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Long-time organist for the Washington Capitals let go by the team

The team says it will no longer be using live organ at games.

WASHINGTON — Bruce Anderson, organ player for the Washington Capitals, will not be returning to Capital One Arena for the 2022-23 season after over two decades with the team.

The organist is an Emmy award-winning musician and owner of Lutherville Music School and Lutherville Rock School in Maryland, according to his Twitter page.

After 22 years with the team, the Capitals have decided to use professionally recorded organ songs and prompts instead of a live organist.

Anderson announced the news in a tweet Tuesday night.

"Found out today that the Capitals will no longer be using the organ for Caps games," Anderson wrote. "I’ve had a great ride for 22 years-  a Stanley Cup Ring -an Emmy - A Winter Classic and lots of great memories with friends. Thanks Caps fans for your support through the years!"

"It's been a great ride. I've really enjoyed my time with the Capitals. I love the Caps," Anderson said.

Anderson's announcement got plenty of reaction from fans and players alike.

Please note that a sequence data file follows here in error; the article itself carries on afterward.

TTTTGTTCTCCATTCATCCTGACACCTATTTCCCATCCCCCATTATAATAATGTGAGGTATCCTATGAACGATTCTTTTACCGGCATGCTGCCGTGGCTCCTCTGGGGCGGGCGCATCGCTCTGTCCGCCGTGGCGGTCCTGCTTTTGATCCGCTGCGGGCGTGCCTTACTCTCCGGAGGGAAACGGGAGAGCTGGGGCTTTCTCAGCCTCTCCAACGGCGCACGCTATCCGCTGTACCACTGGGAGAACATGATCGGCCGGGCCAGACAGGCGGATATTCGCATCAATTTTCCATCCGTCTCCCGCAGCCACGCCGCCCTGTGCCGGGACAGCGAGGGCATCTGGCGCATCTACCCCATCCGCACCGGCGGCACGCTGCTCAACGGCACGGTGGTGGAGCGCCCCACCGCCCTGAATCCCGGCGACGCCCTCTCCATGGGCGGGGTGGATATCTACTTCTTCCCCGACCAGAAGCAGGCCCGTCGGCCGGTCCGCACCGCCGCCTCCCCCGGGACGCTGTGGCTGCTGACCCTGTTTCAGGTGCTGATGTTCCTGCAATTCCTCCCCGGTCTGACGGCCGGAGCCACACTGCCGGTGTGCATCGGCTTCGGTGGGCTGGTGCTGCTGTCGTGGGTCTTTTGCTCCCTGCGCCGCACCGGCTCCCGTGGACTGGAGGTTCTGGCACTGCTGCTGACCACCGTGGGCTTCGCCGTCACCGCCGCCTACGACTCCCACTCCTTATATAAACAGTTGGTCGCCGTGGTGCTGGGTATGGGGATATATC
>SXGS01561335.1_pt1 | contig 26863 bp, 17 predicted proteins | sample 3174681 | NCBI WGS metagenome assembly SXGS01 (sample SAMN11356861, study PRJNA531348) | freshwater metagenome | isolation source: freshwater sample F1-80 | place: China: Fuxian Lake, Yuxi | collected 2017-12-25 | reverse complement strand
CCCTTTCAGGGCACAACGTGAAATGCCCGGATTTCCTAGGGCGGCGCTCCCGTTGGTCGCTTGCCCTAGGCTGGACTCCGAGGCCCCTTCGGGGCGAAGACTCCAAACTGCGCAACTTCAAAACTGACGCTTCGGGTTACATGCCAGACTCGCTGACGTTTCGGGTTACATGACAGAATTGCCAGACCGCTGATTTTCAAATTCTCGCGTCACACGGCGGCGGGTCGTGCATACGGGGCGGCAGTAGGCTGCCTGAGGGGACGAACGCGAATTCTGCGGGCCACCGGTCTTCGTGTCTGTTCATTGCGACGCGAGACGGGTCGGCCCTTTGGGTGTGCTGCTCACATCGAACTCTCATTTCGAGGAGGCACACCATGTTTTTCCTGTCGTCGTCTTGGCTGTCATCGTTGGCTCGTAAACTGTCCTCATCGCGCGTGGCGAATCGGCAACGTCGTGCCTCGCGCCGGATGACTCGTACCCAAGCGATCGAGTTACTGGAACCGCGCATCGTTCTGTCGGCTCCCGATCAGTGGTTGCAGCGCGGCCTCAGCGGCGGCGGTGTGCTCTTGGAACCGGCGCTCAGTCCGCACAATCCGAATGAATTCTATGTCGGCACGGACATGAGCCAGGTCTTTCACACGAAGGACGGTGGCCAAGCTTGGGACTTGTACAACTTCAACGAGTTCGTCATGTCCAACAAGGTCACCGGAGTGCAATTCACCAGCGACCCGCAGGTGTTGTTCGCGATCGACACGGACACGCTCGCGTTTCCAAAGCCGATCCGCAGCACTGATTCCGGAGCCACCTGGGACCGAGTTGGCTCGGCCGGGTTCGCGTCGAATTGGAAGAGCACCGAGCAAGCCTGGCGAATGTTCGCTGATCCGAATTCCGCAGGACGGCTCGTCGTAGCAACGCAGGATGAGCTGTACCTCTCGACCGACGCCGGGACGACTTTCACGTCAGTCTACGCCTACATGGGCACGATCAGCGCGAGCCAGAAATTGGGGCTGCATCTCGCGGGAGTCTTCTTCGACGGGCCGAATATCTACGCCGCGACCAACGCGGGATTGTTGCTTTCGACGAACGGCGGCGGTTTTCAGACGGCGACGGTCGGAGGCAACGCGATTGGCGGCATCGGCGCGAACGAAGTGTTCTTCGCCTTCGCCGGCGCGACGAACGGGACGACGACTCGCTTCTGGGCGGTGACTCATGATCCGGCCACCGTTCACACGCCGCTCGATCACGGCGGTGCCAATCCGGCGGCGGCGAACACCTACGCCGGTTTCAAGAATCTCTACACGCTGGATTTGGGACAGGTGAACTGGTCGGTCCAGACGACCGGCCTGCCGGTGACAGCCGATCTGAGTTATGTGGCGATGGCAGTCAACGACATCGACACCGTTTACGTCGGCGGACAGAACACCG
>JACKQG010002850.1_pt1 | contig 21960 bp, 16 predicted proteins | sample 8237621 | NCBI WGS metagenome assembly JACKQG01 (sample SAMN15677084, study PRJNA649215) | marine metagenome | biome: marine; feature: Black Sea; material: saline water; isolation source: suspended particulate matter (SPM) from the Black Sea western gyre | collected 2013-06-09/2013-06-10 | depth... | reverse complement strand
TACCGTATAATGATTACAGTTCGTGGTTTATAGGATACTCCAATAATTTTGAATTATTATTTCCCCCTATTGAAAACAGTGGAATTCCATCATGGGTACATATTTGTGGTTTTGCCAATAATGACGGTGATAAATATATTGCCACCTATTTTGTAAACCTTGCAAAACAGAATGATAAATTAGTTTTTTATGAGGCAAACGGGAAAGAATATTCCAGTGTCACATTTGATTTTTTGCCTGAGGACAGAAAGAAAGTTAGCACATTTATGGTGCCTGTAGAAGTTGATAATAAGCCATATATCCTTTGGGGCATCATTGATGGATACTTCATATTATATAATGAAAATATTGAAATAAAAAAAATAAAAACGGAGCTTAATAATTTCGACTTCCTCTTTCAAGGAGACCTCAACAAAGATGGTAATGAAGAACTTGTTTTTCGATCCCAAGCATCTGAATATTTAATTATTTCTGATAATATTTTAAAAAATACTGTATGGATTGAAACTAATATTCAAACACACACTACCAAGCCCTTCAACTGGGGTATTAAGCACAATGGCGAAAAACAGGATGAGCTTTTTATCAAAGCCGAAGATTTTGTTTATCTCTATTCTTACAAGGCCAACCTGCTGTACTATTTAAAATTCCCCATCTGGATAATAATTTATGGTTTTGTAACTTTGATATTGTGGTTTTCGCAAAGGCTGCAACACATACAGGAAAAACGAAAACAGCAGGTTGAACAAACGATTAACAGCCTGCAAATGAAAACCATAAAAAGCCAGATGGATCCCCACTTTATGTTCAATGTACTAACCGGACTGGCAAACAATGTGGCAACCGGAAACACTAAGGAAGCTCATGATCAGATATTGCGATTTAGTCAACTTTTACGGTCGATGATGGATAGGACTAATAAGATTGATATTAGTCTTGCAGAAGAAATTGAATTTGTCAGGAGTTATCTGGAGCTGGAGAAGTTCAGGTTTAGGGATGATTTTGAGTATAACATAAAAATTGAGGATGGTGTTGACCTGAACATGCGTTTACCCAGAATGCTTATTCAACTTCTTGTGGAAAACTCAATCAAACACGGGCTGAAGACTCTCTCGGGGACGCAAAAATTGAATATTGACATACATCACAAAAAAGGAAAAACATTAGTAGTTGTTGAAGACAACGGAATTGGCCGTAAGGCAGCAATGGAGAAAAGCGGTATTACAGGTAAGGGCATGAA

"I've been blown away," Anderson said of the reaction. "I'm flabbergasted, I'm gratified and I'm also very humbled by it as well.  You go through your day-to-day routine and you don't realize how many people actually cared about it."

Two decades at the keys for the Caps has produced plenty of highlights, including a Stanley Cup ring and a performance at the Winter Classic in front of thousands of fans.

Anderson said he'll miss the feeling of getting the crowd fired up with his organ during a close game.

"Some the greatest feelings is doing a 'Let's go Caps,' or a 'C-A-P-S'  in the third period of a tie game and the whole stadium gets up and cheers and chants. That feeling, you can't replace it," he said. 

So does Anderson leading the home crowd mean he was responsible for some Capitals victories through the years?

"I'd like to think that," Anderson said. 

Watch Next: The Washington Capitals are introduced to DC for the first time as Stanley Cup Champions

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